Canada has a challenger to its status as the pot-stock capital of the world — the scrappy over-the-counter market in the U.S.
There are now 136 cannabis-related securities on OTC Markets Group Inc.’s main and venture market. That compares with 144 companies on Canadian exchanges.
With marijuana illegal at the federal level in the U.S., the big exchanges like the NYSE and the Nasdaq only allow listings from companies that don’t have American operations, including five Canadian producers. Rules on the New York-based OTC markets are less stringent and allow companies on qualified foreign exchanges to trade without registering with the Securities and Exchange Commission. Fees are also lower.
“The exchanges are very risk averse. They’re old, staid institutions,” Jason Paltrowitz, executive vice president of corporate services at OTC Markets, said in a phone interview. “We want to be the market for entrepreneurs.”
The OTC’s growing presence in the cannabis space is aided by a partnership with the Canadian Securities Exchange, jokingly referred to as the Cannabis Securities Exchange for the zeal with which it’s embraced the industry. Formerly focused on junior miners and energy companies, pot stocks now make up about a quarter of the CSE’s approximately 450 listings. Of those, 116 trade on OTC markets, including 13 pot stocks on the top-tier OTCQX.
“For the companies that aren’t in the billion-plus market cap range, the benefit from being listed on an exchange is minimal to non-existent,” Paltrowitz said.
Canadian exchanges have a head start in heft. Those 144 companies listed in Canada have a have a market value of about C$57 billion, including Canopy Growth Corp., which is worth C$12.2 billion and Aphria Inc. at C$4 billion. The 136 cannabis companies on the OTC markets range are worth $16 billion, ranging in size from MedMen Enterprises Inc., which is worth $2.6 billion, to penny stocks like Global Hemp Group Inc., with a market value of about $16.3 million.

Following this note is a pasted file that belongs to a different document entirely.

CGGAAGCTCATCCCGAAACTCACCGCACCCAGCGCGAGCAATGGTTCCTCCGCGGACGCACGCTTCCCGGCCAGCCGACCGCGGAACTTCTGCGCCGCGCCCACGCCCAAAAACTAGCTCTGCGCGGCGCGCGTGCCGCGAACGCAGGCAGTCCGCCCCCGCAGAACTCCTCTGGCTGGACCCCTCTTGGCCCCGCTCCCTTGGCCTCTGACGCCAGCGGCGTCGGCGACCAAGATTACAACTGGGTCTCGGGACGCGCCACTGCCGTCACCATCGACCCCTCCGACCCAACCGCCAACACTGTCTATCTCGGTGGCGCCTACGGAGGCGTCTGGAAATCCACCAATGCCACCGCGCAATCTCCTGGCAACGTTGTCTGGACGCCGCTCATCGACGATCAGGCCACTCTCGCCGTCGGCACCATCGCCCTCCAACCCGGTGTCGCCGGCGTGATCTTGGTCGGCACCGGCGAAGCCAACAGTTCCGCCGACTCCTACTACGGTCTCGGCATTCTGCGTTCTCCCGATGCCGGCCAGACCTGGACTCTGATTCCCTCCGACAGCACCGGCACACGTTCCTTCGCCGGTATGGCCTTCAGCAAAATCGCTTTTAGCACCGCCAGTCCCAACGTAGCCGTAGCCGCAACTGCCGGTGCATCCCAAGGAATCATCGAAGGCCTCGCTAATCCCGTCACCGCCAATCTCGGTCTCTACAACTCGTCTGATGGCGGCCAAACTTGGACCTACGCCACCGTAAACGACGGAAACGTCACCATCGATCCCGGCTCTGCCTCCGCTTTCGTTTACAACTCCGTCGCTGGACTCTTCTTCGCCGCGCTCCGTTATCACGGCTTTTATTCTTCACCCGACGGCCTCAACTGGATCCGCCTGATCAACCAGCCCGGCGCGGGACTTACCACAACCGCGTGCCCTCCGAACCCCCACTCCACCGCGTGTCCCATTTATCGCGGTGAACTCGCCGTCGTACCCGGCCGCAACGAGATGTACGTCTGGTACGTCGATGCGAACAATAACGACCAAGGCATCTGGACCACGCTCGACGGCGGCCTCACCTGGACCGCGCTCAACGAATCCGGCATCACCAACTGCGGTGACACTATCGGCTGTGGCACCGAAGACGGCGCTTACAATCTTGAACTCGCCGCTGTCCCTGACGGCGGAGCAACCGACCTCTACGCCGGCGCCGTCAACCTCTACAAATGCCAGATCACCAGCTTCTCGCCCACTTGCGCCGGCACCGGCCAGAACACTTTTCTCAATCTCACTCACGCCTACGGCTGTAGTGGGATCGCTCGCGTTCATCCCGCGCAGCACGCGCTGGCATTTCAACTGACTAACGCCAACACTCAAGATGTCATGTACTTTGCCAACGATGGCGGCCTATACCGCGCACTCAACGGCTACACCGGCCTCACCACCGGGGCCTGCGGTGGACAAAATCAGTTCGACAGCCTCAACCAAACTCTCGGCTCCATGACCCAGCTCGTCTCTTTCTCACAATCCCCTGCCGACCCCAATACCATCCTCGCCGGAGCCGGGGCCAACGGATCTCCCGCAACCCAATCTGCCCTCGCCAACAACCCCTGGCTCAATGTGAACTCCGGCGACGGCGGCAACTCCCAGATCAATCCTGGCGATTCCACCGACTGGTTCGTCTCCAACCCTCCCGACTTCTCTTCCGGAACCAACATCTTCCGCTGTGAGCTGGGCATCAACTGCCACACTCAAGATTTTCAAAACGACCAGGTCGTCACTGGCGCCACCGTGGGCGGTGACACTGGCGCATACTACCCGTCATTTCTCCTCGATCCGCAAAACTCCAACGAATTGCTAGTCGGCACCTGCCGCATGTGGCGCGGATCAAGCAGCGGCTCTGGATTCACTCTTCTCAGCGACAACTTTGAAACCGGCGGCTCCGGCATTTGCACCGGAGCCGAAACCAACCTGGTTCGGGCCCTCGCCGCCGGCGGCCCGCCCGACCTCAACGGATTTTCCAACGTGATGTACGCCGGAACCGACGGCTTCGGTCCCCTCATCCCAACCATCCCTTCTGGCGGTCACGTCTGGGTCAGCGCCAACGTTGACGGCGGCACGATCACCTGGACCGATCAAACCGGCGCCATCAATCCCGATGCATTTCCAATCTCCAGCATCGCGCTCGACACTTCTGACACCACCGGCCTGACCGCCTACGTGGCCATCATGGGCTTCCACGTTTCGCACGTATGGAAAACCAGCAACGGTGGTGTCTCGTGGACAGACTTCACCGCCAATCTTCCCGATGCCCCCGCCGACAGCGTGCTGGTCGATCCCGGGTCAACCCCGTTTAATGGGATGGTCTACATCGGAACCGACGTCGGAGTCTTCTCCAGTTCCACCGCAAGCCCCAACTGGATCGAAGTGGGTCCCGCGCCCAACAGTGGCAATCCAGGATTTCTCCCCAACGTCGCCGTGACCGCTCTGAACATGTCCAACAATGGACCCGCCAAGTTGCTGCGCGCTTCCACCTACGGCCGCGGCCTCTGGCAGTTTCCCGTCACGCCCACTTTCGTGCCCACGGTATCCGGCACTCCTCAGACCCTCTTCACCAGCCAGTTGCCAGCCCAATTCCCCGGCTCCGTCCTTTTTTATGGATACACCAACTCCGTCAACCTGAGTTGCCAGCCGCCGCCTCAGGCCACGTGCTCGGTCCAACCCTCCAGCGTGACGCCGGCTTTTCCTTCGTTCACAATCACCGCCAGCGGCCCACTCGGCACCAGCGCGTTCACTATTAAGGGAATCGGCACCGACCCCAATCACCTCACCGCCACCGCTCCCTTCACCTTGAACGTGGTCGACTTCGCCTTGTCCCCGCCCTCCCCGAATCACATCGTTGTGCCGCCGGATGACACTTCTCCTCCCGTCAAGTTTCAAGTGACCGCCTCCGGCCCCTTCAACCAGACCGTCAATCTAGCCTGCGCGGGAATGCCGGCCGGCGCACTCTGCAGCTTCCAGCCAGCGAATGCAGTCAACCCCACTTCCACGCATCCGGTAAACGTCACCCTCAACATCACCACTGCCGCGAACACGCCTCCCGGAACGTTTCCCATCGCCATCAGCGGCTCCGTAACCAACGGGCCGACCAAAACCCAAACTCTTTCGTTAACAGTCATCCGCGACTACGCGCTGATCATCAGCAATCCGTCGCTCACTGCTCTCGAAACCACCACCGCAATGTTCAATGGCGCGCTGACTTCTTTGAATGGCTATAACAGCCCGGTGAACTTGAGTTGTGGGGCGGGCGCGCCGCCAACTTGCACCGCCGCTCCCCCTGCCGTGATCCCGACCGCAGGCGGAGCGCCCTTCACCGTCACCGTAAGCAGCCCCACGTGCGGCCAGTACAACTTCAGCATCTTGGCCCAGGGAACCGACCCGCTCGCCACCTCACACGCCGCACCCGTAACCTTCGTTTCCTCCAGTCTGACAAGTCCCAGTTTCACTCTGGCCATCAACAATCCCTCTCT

Although dual-listing on the NYSE or Nasdaq provides a higher profile than the OTC, it can also draw trading volumes away from the home market. By contrast, a 2017 study commissioned by OTC found that firms listed on Canadian exchanges saw a 35 percent increase in average daily trading volume in their home market after joining OTCQX.
This is because the OTC’s dealer-market structure allows market makers to execute a U.S. investor’s order north of the border, meaning the trade will print on the Canadian exchange, Paltrowitz said. This improves the “overall market quality,” according to Richard Carleton, chief executive officer of the CSE.
“We believe, both anecdotally and now empirically, that it’s accretive to volume,” Carleton said. “We see tighter spreads and the depth of the market improves, as well as volume of stock at each level of the market.”
Cross-listing allows cannabis companies to access U.S. investors while continuing to tap capital markets in Canada, which legalized recreational pot last month and has led deal-making and financing in the global marijuana industry. This has aided growth at U.S.-focused pot companies like MedMen Enterprises Inc., which can’t list at NYSE or Nasdaq. MedMen trades on the CSE and OTCQX.
The CSE listing provided early access to capital and a knowledgeable pool of investors, while OTCQX “provides a number of complementary benefits including an efficient trading platform, increased liquidity and better access to a growing U.S. investor base,” MedMen spokeswoman Briana Chester said in an email.
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